Do people lie to pollsters?
Posted May 29, 2014
Raleigh, N.C. — Sometimes people answer survey questions dishonestly. One reason this happens is because respondents hold “socially undesirable” opinions about a topic.
A white person who opposes interracial marriage, for example, probably feels social pressure to hold the opposite viewpoint or risks the consequences of being called a racist. In short, social pressure can cause survey respondents to give an answer that doesn’t match their true feelings.
Not only do people under-report socially undesirable beliefs, but also they over-report behaviors that are socially desirable. As the PEW explains, “research has shown that respondents understate alcohol and drug use, tax evasion and racial bias; they may also overstate church attendance, charitable contributions, and the likelihood that they will vote in an election.”
A recent survey conducted on behalf of the Public Religion Research Institute (PRRI) supports this speculation regarding church attendance.
Their study, though, is worth reviewing because of how it was conducted. PRRI asked “identical questions about religious attendance, affiliation, salience and belief in God on two surveys – one via telephone and the other online – and compared the results.” According to PRRI, Americans report being more religious in the telephone sample compared with the online sample. More specifically, 36 percent of Americans reported attending religious services “weekly or more” over the telephone, compared with 31 percent on the online survey. Likewise, 30 percent of telephone respondents and 43 percent of online survey respondents said they attend religious services “seldom” or “never.”
Why does greater church attendance reported in the telephone sample mean that those respondents were less truthful? The assumption is that honesty in surveys increases when their privacy is maximized. Besides assuring a respondent anonymity, how a survey is administered is the key factor. A respondent who is interviewed in person with the questions and answers spoken out loud, for example, has the minimal privacy. Conversely, a respondent who can read and answer survey questions alone on a computer has maximum privacy.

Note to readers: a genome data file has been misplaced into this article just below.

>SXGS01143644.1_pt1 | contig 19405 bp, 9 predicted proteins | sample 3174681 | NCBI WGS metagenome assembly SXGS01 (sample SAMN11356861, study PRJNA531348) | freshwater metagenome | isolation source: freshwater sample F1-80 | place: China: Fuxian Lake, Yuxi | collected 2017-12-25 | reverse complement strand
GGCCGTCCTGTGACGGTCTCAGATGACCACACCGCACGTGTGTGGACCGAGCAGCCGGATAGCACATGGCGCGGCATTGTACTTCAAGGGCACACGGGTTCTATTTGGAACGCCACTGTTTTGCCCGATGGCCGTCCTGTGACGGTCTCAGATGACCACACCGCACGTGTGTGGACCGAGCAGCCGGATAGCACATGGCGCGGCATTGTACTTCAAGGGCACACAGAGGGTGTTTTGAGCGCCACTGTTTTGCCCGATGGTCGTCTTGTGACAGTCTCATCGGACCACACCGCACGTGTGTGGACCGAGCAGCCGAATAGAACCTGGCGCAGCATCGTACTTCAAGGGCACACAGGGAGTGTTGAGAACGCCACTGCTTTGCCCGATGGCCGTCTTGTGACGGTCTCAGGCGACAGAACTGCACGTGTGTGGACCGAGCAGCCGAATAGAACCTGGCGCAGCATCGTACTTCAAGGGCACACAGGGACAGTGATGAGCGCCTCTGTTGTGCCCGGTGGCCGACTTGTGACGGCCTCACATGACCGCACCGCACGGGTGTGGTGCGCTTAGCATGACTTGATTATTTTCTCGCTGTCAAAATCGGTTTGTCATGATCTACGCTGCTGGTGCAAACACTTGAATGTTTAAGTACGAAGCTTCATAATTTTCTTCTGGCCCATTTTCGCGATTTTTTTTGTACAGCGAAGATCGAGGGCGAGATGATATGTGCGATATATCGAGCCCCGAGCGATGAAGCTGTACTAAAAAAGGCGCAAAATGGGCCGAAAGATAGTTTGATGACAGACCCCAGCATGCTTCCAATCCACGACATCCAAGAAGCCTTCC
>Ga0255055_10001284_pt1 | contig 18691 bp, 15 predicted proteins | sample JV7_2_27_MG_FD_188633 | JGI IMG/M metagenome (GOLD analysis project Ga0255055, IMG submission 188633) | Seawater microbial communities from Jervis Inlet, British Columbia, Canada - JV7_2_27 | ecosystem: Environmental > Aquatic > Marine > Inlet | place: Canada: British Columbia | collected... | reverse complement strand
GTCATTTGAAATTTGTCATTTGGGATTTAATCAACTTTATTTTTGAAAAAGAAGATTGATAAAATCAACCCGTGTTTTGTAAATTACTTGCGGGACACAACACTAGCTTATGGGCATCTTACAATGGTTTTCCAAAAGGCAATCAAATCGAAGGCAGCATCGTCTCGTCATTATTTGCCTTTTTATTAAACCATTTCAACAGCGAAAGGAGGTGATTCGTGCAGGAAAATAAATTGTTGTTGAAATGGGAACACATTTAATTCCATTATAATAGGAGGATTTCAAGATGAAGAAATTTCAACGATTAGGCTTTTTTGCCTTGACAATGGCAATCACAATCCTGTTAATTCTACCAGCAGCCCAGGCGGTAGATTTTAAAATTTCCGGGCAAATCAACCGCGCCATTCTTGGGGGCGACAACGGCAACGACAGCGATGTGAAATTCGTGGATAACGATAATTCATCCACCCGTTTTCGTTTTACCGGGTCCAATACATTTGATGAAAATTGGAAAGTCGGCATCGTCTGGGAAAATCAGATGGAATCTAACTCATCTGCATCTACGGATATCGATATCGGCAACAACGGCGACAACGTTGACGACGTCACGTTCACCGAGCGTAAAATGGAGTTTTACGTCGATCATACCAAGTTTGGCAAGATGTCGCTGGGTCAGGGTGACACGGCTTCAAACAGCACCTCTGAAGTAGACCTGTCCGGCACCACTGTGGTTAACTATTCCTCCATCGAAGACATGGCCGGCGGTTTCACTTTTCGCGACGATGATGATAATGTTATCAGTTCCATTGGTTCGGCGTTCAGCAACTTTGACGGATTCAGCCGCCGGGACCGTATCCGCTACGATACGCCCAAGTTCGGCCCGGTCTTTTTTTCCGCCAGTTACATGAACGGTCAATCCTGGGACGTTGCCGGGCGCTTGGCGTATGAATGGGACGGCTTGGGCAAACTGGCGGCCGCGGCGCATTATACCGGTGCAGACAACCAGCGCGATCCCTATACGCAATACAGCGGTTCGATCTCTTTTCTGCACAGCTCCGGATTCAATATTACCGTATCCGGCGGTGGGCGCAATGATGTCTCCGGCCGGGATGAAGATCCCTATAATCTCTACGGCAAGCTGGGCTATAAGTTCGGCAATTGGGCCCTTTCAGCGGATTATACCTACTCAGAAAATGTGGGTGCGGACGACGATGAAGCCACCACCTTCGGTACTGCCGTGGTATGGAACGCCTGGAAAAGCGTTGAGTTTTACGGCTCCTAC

The potential problem with this study is that pollsters record different results for questions unaffected by social desirability simply because the survey was administered differently. The primary reason this occurs is due to selection bias. Research finds that different kinds of people are easier or harder to reach on the phone versus over the Internet. If personal characteristics affecting response rates are correlated with opinions, we can expect to find different results independent from social desirability effects.
As it turns out, this study is fairly persuasive to me. The online survey was administered by GFK. This company performs surveys for academics like me, and they recruited a massive panel (hundreds of thousands) of people willing to take surveys in exchange for receiving free Internet. Importantly, they recruited their panel just like a random telephone poll sample is generated. GFK randomly called Americans and recruited them to take part as a panel for future surveys. For each future survey, a random draw of panel respondents takes place within the sample. In other words, GFK recruitment strategy largely overcomes possible problems with selection bias that plague “mixed mode” surveys (i.e., ones that use multiple ways of reaching respondents).
Ideally, all respondents in this study would have been recruited at the same time, via the same method. After that, half of the sample would be randomly assigned to complete the survey via the Internet while the other half would complete it over the phone. That kind of randomization would have eliminated the possibility that response bias and not social desirability was responsible for the differences in church attendance.
Nevertheless, this study offers a great example of how social desirability can influence what we think about how people really think and behave.